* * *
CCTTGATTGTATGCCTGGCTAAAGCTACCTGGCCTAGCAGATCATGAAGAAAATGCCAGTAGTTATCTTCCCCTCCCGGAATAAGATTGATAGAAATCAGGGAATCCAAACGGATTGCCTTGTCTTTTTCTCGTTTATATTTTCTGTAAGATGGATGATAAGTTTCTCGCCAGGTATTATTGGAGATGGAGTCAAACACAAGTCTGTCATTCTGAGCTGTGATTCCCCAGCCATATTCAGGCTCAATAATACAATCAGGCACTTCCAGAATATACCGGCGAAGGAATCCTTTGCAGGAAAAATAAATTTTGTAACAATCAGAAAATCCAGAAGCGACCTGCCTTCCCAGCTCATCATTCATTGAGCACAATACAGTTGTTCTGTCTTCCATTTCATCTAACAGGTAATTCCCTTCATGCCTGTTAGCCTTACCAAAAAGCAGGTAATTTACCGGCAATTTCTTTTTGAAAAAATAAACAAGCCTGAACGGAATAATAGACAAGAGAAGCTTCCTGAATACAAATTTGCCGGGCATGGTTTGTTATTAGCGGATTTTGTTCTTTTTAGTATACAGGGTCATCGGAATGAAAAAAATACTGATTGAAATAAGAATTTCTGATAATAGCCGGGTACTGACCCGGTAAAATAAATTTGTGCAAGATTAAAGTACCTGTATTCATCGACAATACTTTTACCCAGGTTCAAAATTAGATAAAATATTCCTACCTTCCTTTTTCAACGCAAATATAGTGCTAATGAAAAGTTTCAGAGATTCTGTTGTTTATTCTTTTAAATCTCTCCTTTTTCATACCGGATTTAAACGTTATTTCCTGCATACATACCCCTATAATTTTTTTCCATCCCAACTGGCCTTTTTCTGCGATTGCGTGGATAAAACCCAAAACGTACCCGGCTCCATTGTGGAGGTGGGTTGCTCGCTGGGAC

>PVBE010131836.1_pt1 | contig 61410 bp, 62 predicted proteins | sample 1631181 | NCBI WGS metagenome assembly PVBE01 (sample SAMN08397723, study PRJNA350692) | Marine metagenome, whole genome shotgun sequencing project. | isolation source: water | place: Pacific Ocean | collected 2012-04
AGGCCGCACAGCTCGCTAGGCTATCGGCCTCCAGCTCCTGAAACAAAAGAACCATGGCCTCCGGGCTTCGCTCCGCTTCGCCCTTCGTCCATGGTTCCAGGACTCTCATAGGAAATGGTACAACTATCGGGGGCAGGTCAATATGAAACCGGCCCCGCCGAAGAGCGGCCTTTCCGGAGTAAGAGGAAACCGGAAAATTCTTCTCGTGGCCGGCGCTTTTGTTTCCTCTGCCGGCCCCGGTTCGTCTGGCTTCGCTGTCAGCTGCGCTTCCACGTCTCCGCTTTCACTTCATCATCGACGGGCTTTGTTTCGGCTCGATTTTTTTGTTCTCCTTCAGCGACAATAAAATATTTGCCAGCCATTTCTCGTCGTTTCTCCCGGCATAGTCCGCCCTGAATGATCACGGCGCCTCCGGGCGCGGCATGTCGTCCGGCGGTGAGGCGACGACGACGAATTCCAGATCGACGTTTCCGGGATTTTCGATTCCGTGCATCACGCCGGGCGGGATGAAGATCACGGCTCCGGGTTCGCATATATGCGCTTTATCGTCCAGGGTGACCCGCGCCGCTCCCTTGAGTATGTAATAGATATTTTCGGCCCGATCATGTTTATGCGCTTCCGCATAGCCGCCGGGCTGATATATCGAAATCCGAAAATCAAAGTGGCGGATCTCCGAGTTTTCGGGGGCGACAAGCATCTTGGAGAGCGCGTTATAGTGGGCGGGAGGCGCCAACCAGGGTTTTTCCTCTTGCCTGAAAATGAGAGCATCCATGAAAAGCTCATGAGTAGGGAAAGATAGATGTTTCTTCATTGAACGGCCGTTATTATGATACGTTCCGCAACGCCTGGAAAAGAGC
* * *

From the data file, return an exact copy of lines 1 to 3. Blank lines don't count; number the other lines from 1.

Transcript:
CCTTGATTGTATGCCTGGCTAAAGCTACCTGGCCTAGCAGATCATGAAGAAAATGCCAGTAGTTATCTTCCCCTCCCGGAATAAGATTGATAGAAATCAGGGAATCCAAACGGATTGCCTTGTCTTTTTCTCGTTTATATTTTCTGTAAGATGGATGATAAGTTTCTCGCCAGGTATTATTGGAGATGGAGTCAAACACAAGTCTGTCATTCTGAGCTGTGATTCCCCAGCCATATTCAGGCTCAATAATACAATCAGGCACTTCCAGAATATACCGGCGAAGGAATCCTTTGCAGGAAAAATAAATTTTGTAACAATCAGAAAATCCAGAAGCGACCTGCCTTCCCAGCTCATCATTCATTGAGCACAATACAGTTGTTCTGTCTTCCATTTCATCTAACAGGTAATTCCCTTCATGCCTGTTAGCCTTACCAAAAAGCAGGTAATTTACCGGCAATTTCTTTTTGAAAAAATAAACAAGCCTGAACGGAATAATAGACAAGAGAAGCTTCCTGAATACAAATTTGCCGGGCATGGTTTGTTATTAGCGGATTTTGTTCTTTTTAGTATACAGGGTCATCGGAATGAAAAAAATACTGATTGAAATAAGAATTTCTGATAATAGCCGGGTACTGACCCGGTAAAATAAATTTGTGCAAGATTAAAGTACCTGTATTCATCGACAATACTTTTACCCAGGTTCAAAATTAGATAAAATATTCCTACCTTCCTTTTTCAACGCAAATATAGTGCTAATGAAAAGTTTCAGAGATTCTGTTGTTTATTCTTTTAAATCTCTCCTTTTTCATACCGGATTTAAACGTTATTTCCTGCATACATACCCCTATAATTTTTTTCCATCCCAACTGGCCTTTTTCTGCGATTGCGTGGATAAAACCCAAAACGTACCCGGCTCCATTGTGGAGGTGGGTTGCTCGCTGGGAC

>PVBE010131836.1_pt1 | contig 61410 bp, 62 predicted proteins | sample 1631181 | NCBI WGS metagenome assembly PVBE01 (sample SAMN08397723, study PRJNA350692) | Marine metagenome, whole genome shotgun sequencing project. | isolation source: water | place: Pacific Ocean | collected 2012-04
AGGCCGCACAGCTCGCTAGGCTATCGGCCTCCAGCTCCTGAAACAAAAGAACCATGGCCTCCGGGCTTCGCTCCGCTTCGCCCTTCGTCCATGGTTCCAGGACTCTCATAGGAAATGGTACAACTATCGGGGGCAGGTCAATATGAAACCGGCCCCGCCGAAGAGCGGCCTTTCCGGAGTAAGAGGAAACCGGAAAATTCTTCTCGTGGCCGGCGCTTTTGTTTCCTCTGCCGGCCCCGGTTCGTCTGGCTTCGCTGTCAGCTGCGCTTCCACGTCTCCGCTTTCACTTCATCATCGACGGGCTTTGTTTCGGCTCGATTTTTTTGTTCTCCTTCAGCGACAATAAAATATTTGCCAGCCATTTCTCGTCGTTTCTCCCGGCATAGTCCGCCCTGAATGATCACGGCGCCTCCGGGCGCGGCATGTCGTCCGGCGGTGAGGCGACGACGACGAATTCCAGATCGACGTTTCCGGGATTTTCGATTCCGTGCATCACGCCGGGCGGGATGAAGATCACGGCTCCGGGTTCGCATATATGCGCTTTATCGTCCAGGGTGACCCGCGCCGCTCCCTTGAGTATGTAATAGATATTTTCGGCCCGATCATGTTTATGCGCTTCCGCATAGCCGCCGGGCTGATATATCGAAATCCGAAAATCAAAGTGGCGGATCTCCGAGTTTTCGGGGGCGACAAGCATCTTGGAGAGCGCGTTATAGTGGGCGGGAGGCGCCAACCAGGGTTTTTCCTCTTGCCTGAAAATGAGAGCATCCATGAAAAGCTCATGAGTAGGGAAAGATAGATGTTTCTTCATTGAACGGCCGTTATTATGATACGTTCCGCAACGCCTGGAAAAGAGC